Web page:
Scrolling back, rewinding, it all seems rather trite, if not dull. I have become distracted and that won’t do at all.
Focus and think.
1. Meet with Eric the Red and draw up, write down a plan. Chronologically. Project.
2. Meet with Clive the Geordie and discuss: blog, referencing, Indy Study Question??
Does there need to be a question? This is an independent study. Does a study have to present a question?
3. Library. Goffman, Mead and Experimental Film.
Perspectives and truth. Subjectivity, not fact. What is a fact?
“The Snow Man
One must have a mind of winter
To regard the frost and the boughs
Of the pine-trees crusted with snow;
And have been cold a long time
To behold the junipers shagged with ice,
The spruces rough in the distant glitter
Of the January sun; and not to think
Of any misery in the sound of the wind,
In the sound of a few leaves,
Which is the sound of the land
Full of the same wind
That is blowing in the same bare place
For the listener, who listens in the snow,
and, nothing himself, beholds
Nothing that is not there and the nothing that is.”
Negotiation and relativity, not objective, not rational.
He sees an image. A blink. She sees an image, blinks.
He hears tears and moans. She longs for seagulls and swifts.
He smells the deathly earth. She the scent of salt and soap and scarred sugar.
He walks away, apart and adrift, his fingers fettered with hers.
She walks with, and grasps his hand and grins.
She sits in Sainsburys, or should that be Sainsbury’s? Whatever. On one side an old sage with a vintage watch crouches over the Telegraph Crossword. His hand shakes as his pen delivers answers to some very clever clues. ‘Regrets the ways of the French’…
She turns and watches as a mother with new baby, or should that be new mother with baby, clears a course through abandoned shopping trolleys and discarded trays swimming with cold mocha. The baby, not exactly bonny, is placed in its seat on the brown, stained banquette. The mother pauses and clears the table of detritus before slumping and sighing into her seat.
She turns back to the old fellow in his checked sports jacket. His hair is thick and charcoal grey, it parts on either side of his ear revealing tufts of curling fronds, emerging like a snail from its shell. Similar, more delicate fronds compete with ruby red veins on the back of his hands. His writing intrigues her. It places him. It’s not Grammar School, not Jesuit, not English.
She purses her lips. The baby has started to fidget. It grimaces and frowns then opens its mouth, but before it is allowed to make a sound, the mother plops a large crumb of raspberry and chocolate muffin accurately into the yawning void. The child furls and unfurls its fingers and sucks on the morsel as the mother prepares for the next offensive.
She takes a sip of her skinny latte with an extra shot and scoops some froth with a tarnished spoon. Her rose plum nail varnish is chipped and she frowns as she scrutinises the damage.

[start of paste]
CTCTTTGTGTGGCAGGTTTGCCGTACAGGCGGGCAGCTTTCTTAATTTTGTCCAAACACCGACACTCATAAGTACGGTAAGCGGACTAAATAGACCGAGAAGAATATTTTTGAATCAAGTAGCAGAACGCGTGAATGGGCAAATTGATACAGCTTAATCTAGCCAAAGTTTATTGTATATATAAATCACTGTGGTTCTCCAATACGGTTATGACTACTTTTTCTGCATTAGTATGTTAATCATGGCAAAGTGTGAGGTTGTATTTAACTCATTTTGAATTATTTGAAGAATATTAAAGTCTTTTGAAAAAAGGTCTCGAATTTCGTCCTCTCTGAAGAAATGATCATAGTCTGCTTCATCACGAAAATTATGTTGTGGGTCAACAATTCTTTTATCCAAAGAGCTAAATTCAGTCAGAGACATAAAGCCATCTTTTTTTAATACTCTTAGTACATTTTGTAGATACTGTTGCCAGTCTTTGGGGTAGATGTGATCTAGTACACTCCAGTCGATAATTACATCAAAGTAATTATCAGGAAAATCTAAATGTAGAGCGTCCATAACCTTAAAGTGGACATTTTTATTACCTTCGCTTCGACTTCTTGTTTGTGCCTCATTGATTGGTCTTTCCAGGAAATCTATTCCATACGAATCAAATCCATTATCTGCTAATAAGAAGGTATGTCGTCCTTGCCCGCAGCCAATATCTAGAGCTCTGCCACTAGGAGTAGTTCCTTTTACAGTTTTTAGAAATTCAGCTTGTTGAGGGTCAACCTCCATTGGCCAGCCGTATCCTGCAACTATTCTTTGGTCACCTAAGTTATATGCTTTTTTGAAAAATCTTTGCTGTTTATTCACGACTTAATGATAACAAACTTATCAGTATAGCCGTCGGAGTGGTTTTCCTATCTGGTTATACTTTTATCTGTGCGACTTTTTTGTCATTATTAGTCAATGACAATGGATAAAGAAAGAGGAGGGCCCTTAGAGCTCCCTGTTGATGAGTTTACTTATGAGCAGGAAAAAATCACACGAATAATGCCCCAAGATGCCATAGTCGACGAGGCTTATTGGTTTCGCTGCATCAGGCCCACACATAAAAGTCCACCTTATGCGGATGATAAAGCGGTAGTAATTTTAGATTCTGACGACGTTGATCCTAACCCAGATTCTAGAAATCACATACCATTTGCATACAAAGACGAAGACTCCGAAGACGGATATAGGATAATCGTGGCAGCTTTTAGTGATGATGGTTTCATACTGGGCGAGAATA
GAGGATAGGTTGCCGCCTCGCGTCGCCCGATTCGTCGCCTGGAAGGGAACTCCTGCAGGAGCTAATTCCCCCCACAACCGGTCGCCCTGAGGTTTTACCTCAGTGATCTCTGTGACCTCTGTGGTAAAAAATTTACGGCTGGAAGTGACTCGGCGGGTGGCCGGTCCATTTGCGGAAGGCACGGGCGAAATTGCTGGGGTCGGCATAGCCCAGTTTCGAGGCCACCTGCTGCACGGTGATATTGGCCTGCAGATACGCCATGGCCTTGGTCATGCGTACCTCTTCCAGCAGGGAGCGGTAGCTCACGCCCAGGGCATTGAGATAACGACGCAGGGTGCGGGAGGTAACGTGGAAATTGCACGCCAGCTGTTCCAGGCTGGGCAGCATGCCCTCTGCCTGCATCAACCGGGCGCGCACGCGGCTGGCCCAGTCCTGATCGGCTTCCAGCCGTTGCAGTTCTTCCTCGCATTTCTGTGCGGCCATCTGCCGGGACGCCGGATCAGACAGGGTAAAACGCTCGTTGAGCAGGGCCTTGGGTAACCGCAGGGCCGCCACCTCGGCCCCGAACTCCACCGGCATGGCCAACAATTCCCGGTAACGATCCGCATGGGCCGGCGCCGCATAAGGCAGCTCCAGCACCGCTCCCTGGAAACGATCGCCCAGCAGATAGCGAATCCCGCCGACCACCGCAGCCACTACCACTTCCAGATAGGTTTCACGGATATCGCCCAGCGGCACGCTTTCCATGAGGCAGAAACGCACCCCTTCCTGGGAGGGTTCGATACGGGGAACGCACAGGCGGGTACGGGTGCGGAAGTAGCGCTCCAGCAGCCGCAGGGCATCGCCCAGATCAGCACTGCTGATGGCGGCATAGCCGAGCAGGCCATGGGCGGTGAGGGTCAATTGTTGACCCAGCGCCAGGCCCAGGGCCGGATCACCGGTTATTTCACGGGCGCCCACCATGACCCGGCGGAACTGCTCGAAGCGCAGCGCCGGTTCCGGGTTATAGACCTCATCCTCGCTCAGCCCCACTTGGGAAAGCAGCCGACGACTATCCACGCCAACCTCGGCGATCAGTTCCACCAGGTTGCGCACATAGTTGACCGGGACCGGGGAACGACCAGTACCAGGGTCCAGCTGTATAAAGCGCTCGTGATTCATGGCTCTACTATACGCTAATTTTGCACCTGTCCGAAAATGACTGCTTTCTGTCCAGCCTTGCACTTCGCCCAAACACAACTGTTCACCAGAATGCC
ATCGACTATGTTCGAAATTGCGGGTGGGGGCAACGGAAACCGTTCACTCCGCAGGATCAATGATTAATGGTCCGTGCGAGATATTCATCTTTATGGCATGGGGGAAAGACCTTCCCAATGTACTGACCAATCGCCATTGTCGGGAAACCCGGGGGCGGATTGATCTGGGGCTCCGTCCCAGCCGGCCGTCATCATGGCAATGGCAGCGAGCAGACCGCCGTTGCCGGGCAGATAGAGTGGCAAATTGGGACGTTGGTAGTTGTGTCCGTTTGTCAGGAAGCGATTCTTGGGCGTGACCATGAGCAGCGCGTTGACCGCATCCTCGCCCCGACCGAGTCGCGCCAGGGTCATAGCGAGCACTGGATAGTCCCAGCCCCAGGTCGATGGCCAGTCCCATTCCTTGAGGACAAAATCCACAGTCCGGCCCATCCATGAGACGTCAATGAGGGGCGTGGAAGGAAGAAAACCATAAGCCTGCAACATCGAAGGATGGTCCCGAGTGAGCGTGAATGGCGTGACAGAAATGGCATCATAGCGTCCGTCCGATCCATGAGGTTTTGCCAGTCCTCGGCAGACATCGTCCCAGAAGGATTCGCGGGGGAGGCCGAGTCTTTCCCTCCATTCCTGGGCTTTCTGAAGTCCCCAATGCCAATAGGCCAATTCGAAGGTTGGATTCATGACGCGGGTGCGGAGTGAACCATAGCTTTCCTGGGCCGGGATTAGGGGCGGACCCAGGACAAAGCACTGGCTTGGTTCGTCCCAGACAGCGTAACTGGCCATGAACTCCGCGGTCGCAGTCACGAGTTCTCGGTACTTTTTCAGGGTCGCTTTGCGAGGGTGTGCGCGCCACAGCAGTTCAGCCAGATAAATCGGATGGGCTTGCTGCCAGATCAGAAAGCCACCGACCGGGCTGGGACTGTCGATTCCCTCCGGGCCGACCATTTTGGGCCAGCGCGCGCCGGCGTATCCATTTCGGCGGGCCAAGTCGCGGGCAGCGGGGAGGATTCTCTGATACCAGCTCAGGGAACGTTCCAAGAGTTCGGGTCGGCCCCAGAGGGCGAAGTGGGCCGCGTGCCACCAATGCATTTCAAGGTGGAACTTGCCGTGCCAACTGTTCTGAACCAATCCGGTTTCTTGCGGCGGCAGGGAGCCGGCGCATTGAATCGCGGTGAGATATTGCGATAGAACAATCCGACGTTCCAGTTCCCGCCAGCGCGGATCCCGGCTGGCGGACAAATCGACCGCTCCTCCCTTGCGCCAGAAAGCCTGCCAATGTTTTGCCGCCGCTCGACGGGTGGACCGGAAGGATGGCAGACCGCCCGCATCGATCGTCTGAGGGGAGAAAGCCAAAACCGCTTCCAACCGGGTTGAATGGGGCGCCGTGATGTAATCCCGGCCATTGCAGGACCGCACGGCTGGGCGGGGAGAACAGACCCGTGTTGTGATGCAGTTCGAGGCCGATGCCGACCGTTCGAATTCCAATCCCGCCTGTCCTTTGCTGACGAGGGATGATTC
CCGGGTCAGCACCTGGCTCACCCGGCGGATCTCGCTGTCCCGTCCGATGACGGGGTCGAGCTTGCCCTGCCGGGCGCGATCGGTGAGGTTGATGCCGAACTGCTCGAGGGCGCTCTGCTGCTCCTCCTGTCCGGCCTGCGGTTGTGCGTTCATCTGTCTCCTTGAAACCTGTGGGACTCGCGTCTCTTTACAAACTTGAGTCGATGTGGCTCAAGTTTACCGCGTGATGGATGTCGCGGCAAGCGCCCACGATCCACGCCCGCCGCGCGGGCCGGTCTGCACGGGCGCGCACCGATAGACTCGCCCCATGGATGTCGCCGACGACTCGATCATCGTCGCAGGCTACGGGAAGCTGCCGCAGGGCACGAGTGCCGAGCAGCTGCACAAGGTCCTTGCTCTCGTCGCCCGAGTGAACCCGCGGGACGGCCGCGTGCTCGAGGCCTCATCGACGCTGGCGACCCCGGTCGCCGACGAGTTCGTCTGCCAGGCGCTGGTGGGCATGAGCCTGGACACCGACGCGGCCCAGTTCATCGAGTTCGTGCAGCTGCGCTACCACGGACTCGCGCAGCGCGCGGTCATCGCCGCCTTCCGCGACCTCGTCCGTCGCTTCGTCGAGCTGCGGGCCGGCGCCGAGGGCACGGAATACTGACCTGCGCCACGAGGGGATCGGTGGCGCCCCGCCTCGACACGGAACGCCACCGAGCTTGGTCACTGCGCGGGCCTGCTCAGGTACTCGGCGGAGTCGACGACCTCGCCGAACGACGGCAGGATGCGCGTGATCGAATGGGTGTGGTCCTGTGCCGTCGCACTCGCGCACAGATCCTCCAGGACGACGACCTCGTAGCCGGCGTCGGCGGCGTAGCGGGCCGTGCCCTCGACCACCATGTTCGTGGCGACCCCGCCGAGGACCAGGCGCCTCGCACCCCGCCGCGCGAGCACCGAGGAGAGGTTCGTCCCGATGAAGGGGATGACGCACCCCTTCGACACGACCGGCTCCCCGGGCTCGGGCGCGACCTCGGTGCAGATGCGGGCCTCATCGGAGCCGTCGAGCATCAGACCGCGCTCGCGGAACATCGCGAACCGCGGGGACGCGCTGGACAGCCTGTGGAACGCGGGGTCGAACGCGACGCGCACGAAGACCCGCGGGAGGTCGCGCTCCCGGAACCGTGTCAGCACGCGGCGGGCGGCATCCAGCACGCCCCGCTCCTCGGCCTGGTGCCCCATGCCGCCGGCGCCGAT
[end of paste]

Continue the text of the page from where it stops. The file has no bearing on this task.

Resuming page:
She’s tempted to pick at it, as if it was an overripe scar, but feels the old man watching her, and instead adjusts the sleeves of her camel coat two sizes too big. The baby in its seat is restless and ready for a fight. The man in the checked sports jacket puts on his spectacles, blows his nose with a clean creased handkerchief and heads for the doors.
She gathers her shopping, the bread, the bacon, the milk, the bleach, the half price lemon tart and puts the spoon back on the saucer, and the lot back on the tray. With a half smile half apology to the new mother with the new baby she heaves herself up and limps towards the exit. It’s raining. Her umbrella is in the cupboard under the stairs.
On December 17th in Amsterdam A Sale Of Property From Royal and Noble Families. Hmm, what makes them for noble?
First lot of interest Number 11, a set of 10 linen damask tablecloths bearing the initials of King Otto I of Bavaria, estimate 500 – 800 Euros.. but King Otto was never allowed to rule owing to mental incompetence… read mad as a fish.
Second lot of interest Lot 59, set of photographs portraying European nobility, including one of Duchess Elizabeth of Bavaria, signed ‘a sweet scratch – your snow leopard’, and looking alarmingly like Hugh Lawrie.
Third lot, number 87, a snip at 20,000 – 25,000 Euros, an oustanding suite of
That’s stag’s teeth, diamonds and garnets to you and me. It’ll never catch on. One just has to think of Prancer, Dancer, Rudolph et al… but if it made them noble, could I contemplate telling the time by Reindeer?
And finally, lot 343, an extensive German dinner service, carrying the coat of arms of the Schwarzburg-Rudolstadt family:
And this is the crux. Noble, armorial splendour. Buy into it, have it made. Once upon a time, many moons ago, I had a fleeting tryst with a chap who had bought into it. One evening, in fact the last evening I ever saw him, he invited me for coffee at his neo Georgian executive lump, and with a flourish produced two espressos in cream coffee cans. On the side of the cup was his coat of arms, which he had designed himself with the help of his marketing department. He opened kitchen cupboard doors to reveal a collection similar to the service above. Impressive? Noble? Naming of parts, naming of the object, his perspective, a mark, a sign of nobility, blue blood for the masses, and the chattering classes, and the social climbers, I think I might leave a bid….